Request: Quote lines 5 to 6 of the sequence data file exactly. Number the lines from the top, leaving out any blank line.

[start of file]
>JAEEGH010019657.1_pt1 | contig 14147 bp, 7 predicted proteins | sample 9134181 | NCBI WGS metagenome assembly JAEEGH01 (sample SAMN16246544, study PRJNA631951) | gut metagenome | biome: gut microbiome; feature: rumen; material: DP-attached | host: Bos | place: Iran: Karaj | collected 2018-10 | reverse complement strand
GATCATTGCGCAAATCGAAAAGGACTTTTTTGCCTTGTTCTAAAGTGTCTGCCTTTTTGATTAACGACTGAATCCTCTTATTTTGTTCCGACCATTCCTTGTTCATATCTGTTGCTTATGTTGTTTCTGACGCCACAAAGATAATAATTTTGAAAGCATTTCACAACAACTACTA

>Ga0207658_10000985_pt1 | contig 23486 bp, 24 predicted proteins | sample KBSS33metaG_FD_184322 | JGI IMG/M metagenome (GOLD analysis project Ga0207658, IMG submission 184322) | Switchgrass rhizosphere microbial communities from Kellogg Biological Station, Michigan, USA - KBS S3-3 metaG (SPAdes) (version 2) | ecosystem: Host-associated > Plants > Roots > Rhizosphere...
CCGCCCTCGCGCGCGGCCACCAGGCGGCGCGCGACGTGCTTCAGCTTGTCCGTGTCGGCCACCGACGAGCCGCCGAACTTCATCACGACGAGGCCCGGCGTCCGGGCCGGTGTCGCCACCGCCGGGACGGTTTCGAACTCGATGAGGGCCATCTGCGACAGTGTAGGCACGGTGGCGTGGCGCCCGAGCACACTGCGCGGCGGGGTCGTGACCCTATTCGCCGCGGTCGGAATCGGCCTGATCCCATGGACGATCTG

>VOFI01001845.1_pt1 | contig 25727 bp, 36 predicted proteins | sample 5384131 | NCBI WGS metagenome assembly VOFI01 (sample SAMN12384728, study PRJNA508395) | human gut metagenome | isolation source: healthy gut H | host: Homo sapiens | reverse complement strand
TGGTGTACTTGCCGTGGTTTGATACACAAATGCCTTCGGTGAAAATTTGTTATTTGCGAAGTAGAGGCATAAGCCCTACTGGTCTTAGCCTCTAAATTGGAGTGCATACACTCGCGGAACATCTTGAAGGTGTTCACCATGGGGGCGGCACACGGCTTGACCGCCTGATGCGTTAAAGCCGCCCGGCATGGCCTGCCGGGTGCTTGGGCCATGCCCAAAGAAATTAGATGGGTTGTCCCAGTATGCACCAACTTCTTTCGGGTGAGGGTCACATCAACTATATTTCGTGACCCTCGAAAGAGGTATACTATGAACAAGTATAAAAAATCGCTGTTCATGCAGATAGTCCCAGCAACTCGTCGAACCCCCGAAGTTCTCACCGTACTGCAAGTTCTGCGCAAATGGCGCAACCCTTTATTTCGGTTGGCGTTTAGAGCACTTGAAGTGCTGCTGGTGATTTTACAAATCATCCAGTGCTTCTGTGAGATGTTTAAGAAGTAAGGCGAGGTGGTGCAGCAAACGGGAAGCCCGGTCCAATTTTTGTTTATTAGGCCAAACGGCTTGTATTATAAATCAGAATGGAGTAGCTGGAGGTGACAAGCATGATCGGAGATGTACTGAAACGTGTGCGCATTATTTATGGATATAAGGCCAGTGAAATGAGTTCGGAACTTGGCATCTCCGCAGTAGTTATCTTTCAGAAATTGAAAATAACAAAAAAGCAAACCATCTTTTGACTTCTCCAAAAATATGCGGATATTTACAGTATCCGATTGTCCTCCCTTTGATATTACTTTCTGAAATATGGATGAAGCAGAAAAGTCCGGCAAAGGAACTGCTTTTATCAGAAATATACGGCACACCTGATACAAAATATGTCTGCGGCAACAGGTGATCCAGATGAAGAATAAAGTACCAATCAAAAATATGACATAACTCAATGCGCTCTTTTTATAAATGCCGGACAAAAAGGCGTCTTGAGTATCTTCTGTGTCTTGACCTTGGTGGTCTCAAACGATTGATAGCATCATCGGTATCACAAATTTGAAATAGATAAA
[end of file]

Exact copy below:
>VOFI01001845.1_pt1 | contig 25727 bp, 36 predicted proteins | sample 5384131 | NCBI WGS metagenome assembly VOFI01 (sample SAMN12384728, study PRJNA508395) | human gut metagenome | isolation source: healthy gut H | host: Homo sapiens | reverse complement strand
TGGTGTACTTGCCGTGGTTTGATACACAAATGCCTTCGGTGAAAATTTGTTATTTGCGAAGTAGAGGCATAAGCCCTACTGGTCTTAGCCTCTAAATTGGAGTGCATACACTCGCGGAACATCTTGAAGGTGTTCACCATGGGGGCGGCACACGGCTTGACCGCCTGATGCGTTAAAGCCGCCCGGCATGGCCTGCCGGGTGCTTGGGCCATGCCCAAAGAAATTAGATGGGTTGTCCCAGTATGCACCAACTTCTTTCGGGTGAGGGTCACATCAACTATATTTCGTGACCCTCGAAAGAGGTATACTATGAACAAGTATAAAAAATCGCTGTTCATGCAGATAGTCCCAGCAACTCGTCGAACCCCCGAAGTTCTCACCGTACTGCAAGTTCTGCGCAAATGGCGCAACCCTTTATTTCGGTTGGCGTTTAGAGCACTTGAAGTGCTGCTGGTGATTTTACAAATCATCCAGTGCTTCTGTGAGATGTTTAAGAAGTAAGGCGAGGTGGTGCAGCAAACGGGAAGCCCGGTCCAATTTTTGTTTATTAGGCCAAACGGCTTGTATTATAAATCAGAATGGAGTAGCTGGAGGTGACAAGCATGATCGGAGATGTACTGAAACGTGTGCGCATTATTTATGGATATAAGGCCAGTGAAATGAGTTCGGAACTTGGCATCTCCGCAGTAGTTATCTTTCAGAAATTGAAAATAACAAAAAAGCAAACCATCTTTTGACTTCTCCAAAAATATGCGGATATTTACAGTATCCGATTGTCCTCCCTTTGATATTACTTTCTGAAATATGGATGAAGCAGAAAAGTCCGGCAAAGGAACTGCTTTTATCAGAAATATACGGCACACCTGATACAAAATATGTCTGCGGCAACAGGTGATCCAGATGAAGAATAAAGTACCAATCAAAAATATGACATAACTCAATGCGCTCTTTTTATAAATGCCGGACAAAAAGGCGTCTTGAGTATCTTCTGTGTCTTGACCTTGGTGGTCTCAAACGATTGATAGCATCATCGGTATCACAAATTTGAAATAGATAAA